Monday, November 19, 2012
Daily News Sports EditorA pall hung over the Kamloops Blazers’ dressing room at Interior Savings Centre on Saturday night, despite the fact the local WHL team had just posted a 5-4 shootout victory over those pesky Prince George Cougars.
Shortly after game’s end, right-winger Jordan DePape, a member of the Blazers since Dec. 13, 2009, when he was acquired from the Brandon Wheat Kings, walked out of the room, having just informed his teammates that his WHL career was over.
DePape had reconstructive surgery on his left shoulder on Nov. 4, 2011, which limited him to 14 regular-season games in 2011-12. He came back to finish with 14 points in 14 games, then added 13 in 11 playoff games.
This season, he tweaked his right shoulder early and missed six games. Then, on Nov. 11, during a 3-1 loss to the Winterhawks in Portland, he stood up forward Ty Rattie in the neutral zone — it wasn’t hard contact — and hurt the shoulder again. This time it was a subluxation — a temporary separation that could lead to more problems.
“It was a freak accident,” the 20-year-old Winnipegger said. “I never had (shoulders) problems until last season and now this season.”
DePape didn’t think it was fair to himself or his teammates to be in and out of the lineup all season. So . . .
“An MRI showed there is work that needs to be done. . . . I think it’s the best decision for me at this time,” he said.
What made it that much tougher is that the Blazers (19-5-1) own the WHL’s best record.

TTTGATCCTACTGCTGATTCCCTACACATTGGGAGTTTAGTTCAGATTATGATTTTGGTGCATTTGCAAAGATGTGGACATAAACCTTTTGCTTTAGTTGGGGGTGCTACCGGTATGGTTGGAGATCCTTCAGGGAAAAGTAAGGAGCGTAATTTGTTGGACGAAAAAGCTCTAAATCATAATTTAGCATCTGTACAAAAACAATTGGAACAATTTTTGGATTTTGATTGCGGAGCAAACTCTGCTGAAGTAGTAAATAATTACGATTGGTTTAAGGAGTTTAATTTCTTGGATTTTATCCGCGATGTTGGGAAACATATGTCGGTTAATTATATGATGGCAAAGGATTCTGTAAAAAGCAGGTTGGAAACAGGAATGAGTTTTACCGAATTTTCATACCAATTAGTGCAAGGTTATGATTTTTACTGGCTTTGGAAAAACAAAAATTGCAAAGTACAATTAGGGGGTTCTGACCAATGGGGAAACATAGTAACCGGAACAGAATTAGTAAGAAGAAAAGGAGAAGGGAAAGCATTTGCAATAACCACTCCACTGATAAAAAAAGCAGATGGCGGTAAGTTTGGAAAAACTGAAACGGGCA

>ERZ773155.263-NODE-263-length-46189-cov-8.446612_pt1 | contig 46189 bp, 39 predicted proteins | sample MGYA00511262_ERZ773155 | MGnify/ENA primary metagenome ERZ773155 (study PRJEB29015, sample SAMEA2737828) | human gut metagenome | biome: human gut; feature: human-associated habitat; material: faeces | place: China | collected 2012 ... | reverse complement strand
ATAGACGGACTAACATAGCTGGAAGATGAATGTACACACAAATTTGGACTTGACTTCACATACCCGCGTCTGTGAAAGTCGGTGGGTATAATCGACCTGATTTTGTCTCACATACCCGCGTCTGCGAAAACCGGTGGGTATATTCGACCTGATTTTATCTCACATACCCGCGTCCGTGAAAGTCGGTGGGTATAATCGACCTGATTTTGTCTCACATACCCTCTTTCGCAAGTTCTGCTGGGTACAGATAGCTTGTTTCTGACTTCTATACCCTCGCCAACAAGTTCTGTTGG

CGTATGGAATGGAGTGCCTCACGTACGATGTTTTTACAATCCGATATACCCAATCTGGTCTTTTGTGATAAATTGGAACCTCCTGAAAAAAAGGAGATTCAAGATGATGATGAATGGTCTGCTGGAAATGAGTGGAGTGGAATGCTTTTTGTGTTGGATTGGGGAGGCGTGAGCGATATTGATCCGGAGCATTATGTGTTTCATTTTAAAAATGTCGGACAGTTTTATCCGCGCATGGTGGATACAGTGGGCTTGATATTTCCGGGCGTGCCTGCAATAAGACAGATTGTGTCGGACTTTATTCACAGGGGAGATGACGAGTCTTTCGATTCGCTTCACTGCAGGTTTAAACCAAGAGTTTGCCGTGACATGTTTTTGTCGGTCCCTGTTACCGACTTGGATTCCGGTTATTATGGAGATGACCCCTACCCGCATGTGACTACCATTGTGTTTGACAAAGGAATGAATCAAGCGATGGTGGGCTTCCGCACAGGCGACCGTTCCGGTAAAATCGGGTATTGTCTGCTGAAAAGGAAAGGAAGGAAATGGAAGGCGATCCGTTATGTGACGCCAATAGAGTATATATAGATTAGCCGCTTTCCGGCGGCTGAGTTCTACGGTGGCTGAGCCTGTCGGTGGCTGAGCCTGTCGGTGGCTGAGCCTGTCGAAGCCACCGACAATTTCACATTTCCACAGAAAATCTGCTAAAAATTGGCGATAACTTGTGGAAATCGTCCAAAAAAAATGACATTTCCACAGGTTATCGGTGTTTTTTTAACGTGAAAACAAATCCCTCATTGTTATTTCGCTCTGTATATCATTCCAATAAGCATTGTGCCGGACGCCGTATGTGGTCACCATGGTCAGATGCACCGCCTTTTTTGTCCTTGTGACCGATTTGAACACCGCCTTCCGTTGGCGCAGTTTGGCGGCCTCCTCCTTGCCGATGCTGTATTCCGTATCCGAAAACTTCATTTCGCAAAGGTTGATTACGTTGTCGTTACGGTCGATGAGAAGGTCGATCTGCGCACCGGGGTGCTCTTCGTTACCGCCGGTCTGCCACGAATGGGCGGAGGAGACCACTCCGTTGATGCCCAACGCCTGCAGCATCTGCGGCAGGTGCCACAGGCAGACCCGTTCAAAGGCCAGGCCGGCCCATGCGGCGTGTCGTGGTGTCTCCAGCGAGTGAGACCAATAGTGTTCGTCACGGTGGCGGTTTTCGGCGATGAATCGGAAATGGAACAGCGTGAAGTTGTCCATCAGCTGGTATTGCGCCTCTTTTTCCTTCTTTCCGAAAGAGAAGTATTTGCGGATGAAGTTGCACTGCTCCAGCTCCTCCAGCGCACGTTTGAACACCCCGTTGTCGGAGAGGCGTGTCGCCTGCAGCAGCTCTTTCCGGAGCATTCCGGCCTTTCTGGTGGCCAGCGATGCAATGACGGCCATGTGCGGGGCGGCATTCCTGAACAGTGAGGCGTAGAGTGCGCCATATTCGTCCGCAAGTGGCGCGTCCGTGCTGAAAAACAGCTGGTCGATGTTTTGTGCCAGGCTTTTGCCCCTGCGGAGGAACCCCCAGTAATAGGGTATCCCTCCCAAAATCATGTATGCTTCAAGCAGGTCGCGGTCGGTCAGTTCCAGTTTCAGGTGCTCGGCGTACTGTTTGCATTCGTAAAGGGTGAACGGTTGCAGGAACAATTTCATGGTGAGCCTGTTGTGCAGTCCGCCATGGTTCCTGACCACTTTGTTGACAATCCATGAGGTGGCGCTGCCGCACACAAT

“I was so looking forward to this season,” DePape said. “I knew we would have a really good team and we should probably go far in the playoffs and that was the way I wanted to go out.
“Unfortunately . . . I don’t know what it is . . . the hockey gods just haven’t been on my side. I haven’t been able to catch a break.”
Immediately after the game, which the Blazers won on right-winger JC Lipon’s shootout goal, DePape informed his teammates of the decision.
“That was definitely the hardest part,” said DePape, who took in the pregame warmup from the bench area because he knew it would be his last one. “The past couple of days I’ve known and the staff has known I was going to be getting the surgery. It was my choice not to let the guys know. I didn’t want it to be a distraction because I knew these two games were huge to get back on track.
“After this game, it was emotional for me. I was tearing up; the guys were tearing up. They’re family to me and I’m going to really miss them.”
The feeling is mutual.
“We’re friends. We’re very close,” said a teary-eyed Brendan Ranford, who now has lost both his linemates to injury. Dylan Willick is out, likely until after Christmas, with a broken ankle.
“This is really tough,” Ranford continued. “He’s such a great guy.”
“It’s a pretty sad thing,” Kamloops head coach Guy Charron said, “when you have to face those kind of decisions, especially when you’re a young man and you feel you have all this energy to give.
“But I know that being an ex-player you can’t control injuries. It’s a sad one for him, but there’s lots of life ahead of him.”
A Type 1 diabetic who wears an insulin pump, DePape also did a lot of work with the Juvenile Diabetes Research Foundation while in Kamloops, where he said “I met a lot of people and made a lot of good friends . . . who will be my friends for life.”